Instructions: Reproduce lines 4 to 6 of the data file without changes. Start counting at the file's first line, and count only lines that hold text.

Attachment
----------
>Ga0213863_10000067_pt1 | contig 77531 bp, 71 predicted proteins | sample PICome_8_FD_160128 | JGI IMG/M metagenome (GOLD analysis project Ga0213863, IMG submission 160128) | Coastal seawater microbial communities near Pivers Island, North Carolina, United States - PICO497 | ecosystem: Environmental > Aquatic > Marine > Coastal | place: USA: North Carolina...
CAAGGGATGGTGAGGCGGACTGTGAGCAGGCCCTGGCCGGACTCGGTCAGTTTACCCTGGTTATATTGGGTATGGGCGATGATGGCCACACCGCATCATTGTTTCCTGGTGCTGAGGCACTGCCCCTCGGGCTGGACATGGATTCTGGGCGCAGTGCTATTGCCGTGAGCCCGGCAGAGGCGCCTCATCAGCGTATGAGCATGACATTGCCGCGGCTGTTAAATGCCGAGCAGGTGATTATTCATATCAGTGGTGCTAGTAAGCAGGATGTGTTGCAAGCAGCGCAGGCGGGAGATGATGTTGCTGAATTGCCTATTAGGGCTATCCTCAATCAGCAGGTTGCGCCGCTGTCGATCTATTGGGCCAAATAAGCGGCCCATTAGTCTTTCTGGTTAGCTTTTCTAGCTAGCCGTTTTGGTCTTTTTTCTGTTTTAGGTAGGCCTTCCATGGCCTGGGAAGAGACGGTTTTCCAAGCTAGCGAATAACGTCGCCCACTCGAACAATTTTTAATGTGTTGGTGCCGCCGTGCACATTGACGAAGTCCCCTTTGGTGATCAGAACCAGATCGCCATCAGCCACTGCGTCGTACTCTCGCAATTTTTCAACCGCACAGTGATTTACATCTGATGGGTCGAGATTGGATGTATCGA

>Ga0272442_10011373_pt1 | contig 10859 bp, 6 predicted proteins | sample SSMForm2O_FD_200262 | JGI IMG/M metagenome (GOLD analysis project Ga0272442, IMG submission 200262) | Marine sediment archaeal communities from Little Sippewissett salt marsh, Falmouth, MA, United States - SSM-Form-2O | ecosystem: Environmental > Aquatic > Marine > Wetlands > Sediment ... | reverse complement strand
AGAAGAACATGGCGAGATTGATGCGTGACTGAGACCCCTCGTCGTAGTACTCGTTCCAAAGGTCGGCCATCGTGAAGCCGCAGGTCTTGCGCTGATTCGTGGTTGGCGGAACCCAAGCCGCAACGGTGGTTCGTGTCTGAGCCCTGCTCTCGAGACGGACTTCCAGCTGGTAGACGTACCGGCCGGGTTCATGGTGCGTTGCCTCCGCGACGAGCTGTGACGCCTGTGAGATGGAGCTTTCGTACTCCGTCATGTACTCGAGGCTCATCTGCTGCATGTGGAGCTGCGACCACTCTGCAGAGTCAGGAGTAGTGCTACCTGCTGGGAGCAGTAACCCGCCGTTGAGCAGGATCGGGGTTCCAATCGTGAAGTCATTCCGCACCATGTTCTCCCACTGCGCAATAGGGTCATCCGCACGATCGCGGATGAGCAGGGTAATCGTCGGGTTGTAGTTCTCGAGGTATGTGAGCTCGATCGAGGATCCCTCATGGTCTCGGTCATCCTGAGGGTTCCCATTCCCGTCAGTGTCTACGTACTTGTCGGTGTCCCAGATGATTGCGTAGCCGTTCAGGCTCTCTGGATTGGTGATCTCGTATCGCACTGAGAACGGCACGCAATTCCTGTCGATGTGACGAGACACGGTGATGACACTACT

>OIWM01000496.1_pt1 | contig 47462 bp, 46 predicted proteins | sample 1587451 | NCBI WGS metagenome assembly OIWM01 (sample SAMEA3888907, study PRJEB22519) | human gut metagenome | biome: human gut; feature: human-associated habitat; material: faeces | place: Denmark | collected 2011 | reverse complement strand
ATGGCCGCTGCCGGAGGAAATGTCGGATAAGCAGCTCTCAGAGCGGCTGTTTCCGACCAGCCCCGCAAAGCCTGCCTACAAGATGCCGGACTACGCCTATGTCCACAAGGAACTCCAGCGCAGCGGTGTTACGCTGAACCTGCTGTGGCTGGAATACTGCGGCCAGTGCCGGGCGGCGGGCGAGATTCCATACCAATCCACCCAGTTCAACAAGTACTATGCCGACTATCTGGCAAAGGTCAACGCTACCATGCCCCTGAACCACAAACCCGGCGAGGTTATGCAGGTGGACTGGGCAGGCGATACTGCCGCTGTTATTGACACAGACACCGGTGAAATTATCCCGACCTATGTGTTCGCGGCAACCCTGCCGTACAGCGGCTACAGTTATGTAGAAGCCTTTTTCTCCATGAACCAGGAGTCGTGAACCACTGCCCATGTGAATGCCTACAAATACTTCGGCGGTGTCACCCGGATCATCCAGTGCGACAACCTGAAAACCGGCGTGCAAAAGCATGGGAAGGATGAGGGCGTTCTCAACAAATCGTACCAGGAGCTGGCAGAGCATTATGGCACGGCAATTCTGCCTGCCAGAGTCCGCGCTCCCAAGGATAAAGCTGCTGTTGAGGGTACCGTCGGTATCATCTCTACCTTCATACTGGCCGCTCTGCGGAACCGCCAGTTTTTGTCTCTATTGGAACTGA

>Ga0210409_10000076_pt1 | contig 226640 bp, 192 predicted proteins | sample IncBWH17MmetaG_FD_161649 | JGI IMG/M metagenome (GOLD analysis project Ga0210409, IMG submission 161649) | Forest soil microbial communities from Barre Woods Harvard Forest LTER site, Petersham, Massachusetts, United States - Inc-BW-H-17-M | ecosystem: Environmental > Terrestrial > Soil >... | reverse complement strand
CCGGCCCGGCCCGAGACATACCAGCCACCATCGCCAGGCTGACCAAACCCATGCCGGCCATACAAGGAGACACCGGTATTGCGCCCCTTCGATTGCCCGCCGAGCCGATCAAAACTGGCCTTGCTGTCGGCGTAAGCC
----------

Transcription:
AGAAGAACATGGCGAGATTGATGCGTGACTGAGACCCCTCGTCGTAGTACTCGTTCCAAAGGTCGGCCATCGTGAAGCCGCAGGTCTTGCGCTGATTCGTGGTTGGCGGAACCCAAGCCGCAACGGTGGTTCGTGTCTGAGCCCTGCTCTCGAGACGGACTTCCAGCTGGTAGACGTACCGGCCGGGTTCATGGTGCGTTGCCTCCGCGACGAGCTGTGACGCCTGTGAGATGGAGCTTTCGTACTCCGTCATGTACTCGAGGCTCATCTGCTGCATGTGGAGCTGCGACCACTCTGCAGAGTCAGGAGTAGTGCTACCTGCTGGGAGCAGTAACCCGCCGTTGAGCAGGATCGGGGTTCCAATCGTGAAGTCATTCCGCACCATGTTCTCCCACTGCGCAATAGGGTCATCCGCACGATCGCGGATGAGCAGGGTAATCGTCGGGTTGTAGTTCTCGAGGTATGTGAGCTCGATCGAGGATCCCTCATGGTCTCGGTCATCCTGAGGGTTCCCATTCCCGTCAGTGTCTACGTACTTGTCGGTGTCCCAGATGATTGCGTAGCCGTTCAGGCTCTCTGGATTGGTGATCTCGTATCGCACTGAGAACGGCACGCAATTCCTGTCGATGTGACGAGACACGGTGATGACACTACT

>OIWM01000496.1_pt1 | contig 47462 bp, 46 predicted proteins | sample 1587451 | NCBI WGS metagenome assembly OIWM01 (sample SAMEA3888907, study PRJEB22519) | human gut metagenome | biome: human gut; feature: human-associated habitat; material: faeces | place: Denmark | collected 2011 | reverse complement strand
ATGGCCGCTGCCGGAGGAAATGTCGGATAAGCAGCTCTCAGAGCGGCTGTTTCCGACCAGCCCCGCAAAGCCTGCCTACAAGATGCCGGACTACGCCTATGTCCACAAGGAACTCCAGCGCAGCGGTGTTACGCTGAACCTGCTGTGGCTGGAATACTGCGGCCAGTGCCGGGCGGCGGGCGAGATTCCATACCAATCCACCCAGTTCAACAAGTACTATGCCGACTATCTGGCAAAGGTCAACGCTACCATGCCCCTGAACCACAAACCCGGCGAGGTTATGCAGGTGGACTGGGCAGGCGATACTGCCGCTGTTATTGACACAGACACCGGTGAAATTATCCCGACCTATGTGTTCGCGGCAACCCTGCCGTACAGCGGCTACAGTTATGTAGAAGCCTTTTTCTCCATGAACCAGGAGTCGTGAACCACTGCCCATGTGAATGCCTACAAATACTTCGGCGGTGTCACCCGGATCATCCAGTGCGACAACCTGAAAACCGGCGTGCAAAAGCATGGGAAGGATGAGGGCGTTCTCAACAAATCGTACCAGGAGCTGGCAGAGCATTATGGCACGGCAATTCTGCCTGCCAGAGTCCGCGCTCCCAAGGATAAAGCTGCTGTTGAGGGTACCGTCGGTATCATCTCTACCTTCATACTGGCCGCTCTGCGGAACCGCCAGTTTTTGTCTCTATTGGAACTGA